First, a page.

Graham County 2-6-2 "Prairie" Locomotives in the USA

Class Details by Steve Llanso of Sweat House Media

Class Junaluska (Locobase 13721)

Data from DeGolyer Baldwin Locomotive Works Specification for Engines as digitized by the DeGolyer Library of Southern Methodist University, Volume 36, p. 165. See also John B Yeach, The History of Railroading in Graham County", archived at [], last accessed 14 January 2012. Works number was 36045 in February 1911.

Bought by the Whiting Manufacturing Company, the Junaluska served the 12.1 miles of line between Robbinsville and Topton, North Carolina. According to the Graham County history website: "On June 5, 1911 Mr. F. S. Whiting and his associates in the Whiting Manufacturing Company purchased stock and proposed an alternate route to the one from Topton through the gap due to the cost of building the road to the gap. He proposed a route from Fontana down the Little Tennessee River on its South Bank, up Meadow Branch across the gap to the Cheoah River and then up the river to Robbinsville."

Yeach adds that such was the financial precariousness of the enterprise, neither route was built for years. In 1923-1924, Champion Paper and Fiber bought up thousands of acres of timberland, a boon that inspired a new look at the GC RR's prospects, Yeach reports: "Mr. H. C. Bemis purchased the outstanding stock of the Graham County Railroad Company, renewed the charter, and started construction of the railroad over the original route from Topton to Robbinsville. The arrival of the first locomotive and cars in Robbinsville in late 1925 was cause for a big celebration by the citizens of the county."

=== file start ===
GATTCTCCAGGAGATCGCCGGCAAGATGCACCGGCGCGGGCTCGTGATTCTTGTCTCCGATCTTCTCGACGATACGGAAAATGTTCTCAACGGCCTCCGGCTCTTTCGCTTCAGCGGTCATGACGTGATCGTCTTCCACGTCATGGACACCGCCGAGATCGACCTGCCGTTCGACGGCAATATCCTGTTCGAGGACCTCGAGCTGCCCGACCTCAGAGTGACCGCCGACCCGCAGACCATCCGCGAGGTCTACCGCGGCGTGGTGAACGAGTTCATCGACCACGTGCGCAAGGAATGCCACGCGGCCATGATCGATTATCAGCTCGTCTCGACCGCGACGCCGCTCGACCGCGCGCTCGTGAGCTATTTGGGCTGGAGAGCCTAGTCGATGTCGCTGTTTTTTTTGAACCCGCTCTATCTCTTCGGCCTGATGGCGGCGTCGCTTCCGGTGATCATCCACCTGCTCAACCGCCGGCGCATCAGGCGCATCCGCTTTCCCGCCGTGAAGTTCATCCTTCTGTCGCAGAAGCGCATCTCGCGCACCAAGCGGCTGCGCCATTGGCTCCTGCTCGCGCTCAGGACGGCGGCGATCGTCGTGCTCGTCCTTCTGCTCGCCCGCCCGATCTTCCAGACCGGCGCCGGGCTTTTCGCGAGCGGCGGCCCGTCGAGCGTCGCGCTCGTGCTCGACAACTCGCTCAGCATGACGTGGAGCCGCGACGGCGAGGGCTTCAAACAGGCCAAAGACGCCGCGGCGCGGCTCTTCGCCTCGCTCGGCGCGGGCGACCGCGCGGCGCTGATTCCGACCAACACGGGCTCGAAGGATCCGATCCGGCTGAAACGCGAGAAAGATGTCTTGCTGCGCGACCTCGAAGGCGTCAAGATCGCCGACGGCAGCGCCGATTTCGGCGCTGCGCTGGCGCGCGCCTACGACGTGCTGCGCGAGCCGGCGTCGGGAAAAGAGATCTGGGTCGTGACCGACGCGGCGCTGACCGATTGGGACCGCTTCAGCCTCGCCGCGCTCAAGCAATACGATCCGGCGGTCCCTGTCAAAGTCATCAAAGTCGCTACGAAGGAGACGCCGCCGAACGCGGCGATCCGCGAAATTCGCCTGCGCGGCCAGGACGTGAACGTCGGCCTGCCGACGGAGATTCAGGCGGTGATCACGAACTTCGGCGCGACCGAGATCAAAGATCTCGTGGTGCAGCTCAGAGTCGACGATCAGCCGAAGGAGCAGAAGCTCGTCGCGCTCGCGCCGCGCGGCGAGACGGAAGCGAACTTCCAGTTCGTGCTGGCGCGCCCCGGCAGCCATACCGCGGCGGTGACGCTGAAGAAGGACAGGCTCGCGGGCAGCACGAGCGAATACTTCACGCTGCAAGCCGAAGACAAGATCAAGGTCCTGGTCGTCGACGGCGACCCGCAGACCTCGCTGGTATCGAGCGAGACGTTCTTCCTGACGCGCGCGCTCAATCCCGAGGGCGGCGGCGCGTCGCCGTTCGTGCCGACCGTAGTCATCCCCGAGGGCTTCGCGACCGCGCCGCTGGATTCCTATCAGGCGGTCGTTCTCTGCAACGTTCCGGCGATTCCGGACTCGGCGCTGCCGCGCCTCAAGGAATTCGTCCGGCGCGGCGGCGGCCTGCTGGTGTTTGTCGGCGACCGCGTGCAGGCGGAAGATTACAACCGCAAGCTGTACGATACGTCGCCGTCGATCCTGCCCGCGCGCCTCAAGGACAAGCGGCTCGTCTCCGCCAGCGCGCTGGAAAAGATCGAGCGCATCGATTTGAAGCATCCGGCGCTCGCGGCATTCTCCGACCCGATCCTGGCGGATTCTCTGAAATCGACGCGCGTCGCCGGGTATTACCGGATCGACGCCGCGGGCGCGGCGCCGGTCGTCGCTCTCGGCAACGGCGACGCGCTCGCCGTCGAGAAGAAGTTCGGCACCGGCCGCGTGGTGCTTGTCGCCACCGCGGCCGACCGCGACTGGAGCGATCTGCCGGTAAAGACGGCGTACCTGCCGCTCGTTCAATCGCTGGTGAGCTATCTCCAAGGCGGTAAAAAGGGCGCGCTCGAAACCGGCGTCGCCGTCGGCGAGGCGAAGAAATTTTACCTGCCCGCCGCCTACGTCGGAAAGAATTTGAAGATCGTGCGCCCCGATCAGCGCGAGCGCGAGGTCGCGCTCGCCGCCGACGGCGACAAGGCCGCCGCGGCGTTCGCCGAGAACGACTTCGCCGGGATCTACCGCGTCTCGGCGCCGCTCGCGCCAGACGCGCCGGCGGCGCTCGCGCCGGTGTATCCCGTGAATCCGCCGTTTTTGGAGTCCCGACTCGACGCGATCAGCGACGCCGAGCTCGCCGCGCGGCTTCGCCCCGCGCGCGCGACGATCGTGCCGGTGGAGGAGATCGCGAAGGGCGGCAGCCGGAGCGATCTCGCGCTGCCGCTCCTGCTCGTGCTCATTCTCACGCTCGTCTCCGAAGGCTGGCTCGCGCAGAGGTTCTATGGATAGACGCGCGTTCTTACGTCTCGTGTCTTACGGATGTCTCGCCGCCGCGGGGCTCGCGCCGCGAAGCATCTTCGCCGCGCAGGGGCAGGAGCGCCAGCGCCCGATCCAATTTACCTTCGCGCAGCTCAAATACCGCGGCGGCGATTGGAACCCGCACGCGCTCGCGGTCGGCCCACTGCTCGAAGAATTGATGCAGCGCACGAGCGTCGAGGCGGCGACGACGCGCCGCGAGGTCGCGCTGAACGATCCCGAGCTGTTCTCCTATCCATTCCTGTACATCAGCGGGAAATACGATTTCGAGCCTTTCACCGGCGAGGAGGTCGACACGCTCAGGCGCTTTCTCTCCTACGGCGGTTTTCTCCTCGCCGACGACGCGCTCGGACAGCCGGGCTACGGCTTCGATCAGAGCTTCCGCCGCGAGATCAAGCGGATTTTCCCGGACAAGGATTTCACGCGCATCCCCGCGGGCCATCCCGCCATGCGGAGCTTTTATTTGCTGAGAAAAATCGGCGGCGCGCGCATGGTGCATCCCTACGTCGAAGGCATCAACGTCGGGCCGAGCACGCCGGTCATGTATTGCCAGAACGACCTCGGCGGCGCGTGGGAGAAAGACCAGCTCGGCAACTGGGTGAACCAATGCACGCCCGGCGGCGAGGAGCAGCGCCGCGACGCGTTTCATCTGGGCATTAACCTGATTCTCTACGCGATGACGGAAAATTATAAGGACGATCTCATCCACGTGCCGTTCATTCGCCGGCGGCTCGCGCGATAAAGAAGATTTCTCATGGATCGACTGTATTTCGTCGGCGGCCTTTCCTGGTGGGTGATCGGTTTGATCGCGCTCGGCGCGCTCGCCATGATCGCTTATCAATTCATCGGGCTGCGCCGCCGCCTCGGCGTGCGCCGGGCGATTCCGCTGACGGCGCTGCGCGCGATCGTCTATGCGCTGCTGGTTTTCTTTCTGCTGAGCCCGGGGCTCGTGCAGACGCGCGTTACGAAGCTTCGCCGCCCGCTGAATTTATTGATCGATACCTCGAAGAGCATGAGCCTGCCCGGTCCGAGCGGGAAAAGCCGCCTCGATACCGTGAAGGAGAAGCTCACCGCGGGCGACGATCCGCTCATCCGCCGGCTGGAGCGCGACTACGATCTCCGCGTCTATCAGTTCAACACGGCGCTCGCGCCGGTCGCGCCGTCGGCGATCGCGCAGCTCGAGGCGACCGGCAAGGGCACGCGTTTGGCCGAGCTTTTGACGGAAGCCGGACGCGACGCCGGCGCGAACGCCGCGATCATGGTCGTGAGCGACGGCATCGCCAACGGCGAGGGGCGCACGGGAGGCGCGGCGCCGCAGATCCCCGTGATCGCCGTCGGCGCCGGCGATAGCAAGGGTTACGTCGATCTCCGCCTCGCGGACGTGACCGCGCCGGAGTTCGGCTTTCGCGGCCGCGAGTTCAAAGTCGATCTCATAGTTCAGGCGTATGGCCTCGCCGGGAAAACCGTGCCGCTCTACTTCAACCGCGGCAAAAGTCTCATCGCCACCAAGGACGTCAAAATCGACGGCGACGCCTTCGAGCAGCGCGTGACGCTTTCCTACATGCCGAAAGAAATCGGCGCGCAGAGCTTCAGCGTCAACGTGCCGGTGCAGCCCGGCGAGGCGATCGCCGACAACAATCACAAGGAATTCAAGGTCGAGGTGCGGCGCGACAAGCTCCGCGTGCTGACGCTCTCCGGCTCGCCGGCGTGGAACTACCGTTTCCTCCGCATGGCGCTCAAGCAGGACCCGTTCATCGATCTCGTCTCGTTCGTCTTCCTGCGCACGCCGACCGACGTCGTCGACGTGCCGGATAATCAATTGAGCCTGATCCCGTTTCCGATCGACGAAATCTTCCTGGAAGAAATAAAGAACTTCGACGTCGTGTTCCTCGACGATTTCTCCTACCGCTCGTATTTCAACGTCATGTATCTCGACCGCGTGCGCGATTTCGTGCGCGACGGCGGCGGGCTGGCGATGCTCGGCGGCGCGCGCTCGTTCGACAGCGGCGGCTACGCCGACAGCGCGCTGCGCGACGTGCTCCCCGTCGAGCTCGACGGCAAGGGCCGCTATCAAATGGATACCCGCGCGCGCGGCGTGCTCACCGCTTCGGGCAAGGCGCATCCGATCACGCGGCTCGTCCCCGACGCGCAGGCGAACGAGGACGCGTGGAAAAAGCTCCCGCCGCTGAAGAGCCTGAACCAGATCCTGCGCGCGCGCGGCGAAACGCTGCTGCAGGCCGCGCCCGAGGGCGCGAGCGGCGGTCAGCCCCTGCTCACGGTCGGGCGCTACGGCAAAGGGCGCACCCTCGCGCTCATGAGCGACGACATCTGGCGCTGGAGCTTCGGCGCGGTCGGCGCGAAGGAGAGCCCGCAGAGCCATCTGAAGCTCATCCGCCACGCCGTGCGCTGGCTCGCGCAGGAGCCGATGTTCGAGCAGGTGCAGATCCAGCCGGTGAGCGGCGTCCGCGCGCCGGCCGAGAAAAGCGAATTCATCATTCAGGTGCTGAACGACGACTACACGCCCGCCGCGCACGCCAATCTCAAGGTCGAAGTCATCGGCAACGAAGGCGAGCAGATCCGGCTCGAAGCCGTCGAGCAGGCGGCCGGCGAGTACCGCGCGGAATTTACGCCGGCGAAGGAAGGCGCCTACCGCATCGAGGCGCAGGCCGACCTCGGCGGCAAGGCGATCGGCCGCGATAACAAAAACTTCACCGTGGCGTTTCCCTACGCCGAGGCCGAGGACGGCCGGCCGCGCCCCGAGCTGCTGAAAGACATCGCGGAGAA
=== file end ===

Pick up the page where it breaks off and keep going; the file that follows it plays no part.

Principal Dimensions by Steve Llanso of Sweat House Media
Locobase ID13,721
RailroadGraham County
Number in Class1
Road Numbers2
Number Built1
Valve GearStephenson
Locomotive Length and Weight
Driver Wheelbase (ft / m)11 / 3.35
Engine Wheelbase (ft / m)26.58 / 8.10
Ratio of driving wheelbase to overall engine wheebase 0.41
Overall Wheelbase (engine & tender) (ft / m)
Axle Loading (Maximum Weight per Axle) (lbs / kg)
Weight on Drivers (lbs / kg)103,000 / 46,720
Engine Weight (lbs / kg)133,000 / 60,328
Tender Loaded Weight (lbs / kg)80,000 / 36,287
Total Engine and Tender Weight (lbs / kg)213,000 / 96,615
Tender Water Capacity (gals / ML)4000 / 15.15
Tender Fuel Capacity (oil/coal) (gals/tons / ML/MT)7 / 6.40
Minimum weight of rail (calculated) (lb/yd / kg/m)57 / 28.50
Geometry Relating to Tractive Effort
Driver Diameter (in / mm)44 / 1118
Boiler Pressure (psi / kPa)175 / 12.10
High Pressure Cylinders (dia x stroke) (in / mm)18" x 24" / 457x610
Tractive Effort (lbs / kg)26,288 / 11924.05
Factor of Adhesion (Weight on Drivers/Tractive Effort) 3.92
Heating Ability
Firebox Area (sq ft / m2)148 / 13.75
Grate Area (sq ft / m2)26.10 / 2.42
Evaporative Heating Surface (sq ft / m2)1805 / 167.69
Superheating Surface (sq ft / m2)
Combined Heating Surface (sq ft / m2)1805 / 167.69
Evaporative Heating Surface/Cylinder Volume255.36
Computations Relating to Power Output (More Information)
Robert LeMassena's Power Computation4568
Same as above plus superheater percentage4568
Same as above but substitute firebox area for grate area25,900
Power L14621
Power MT296.72

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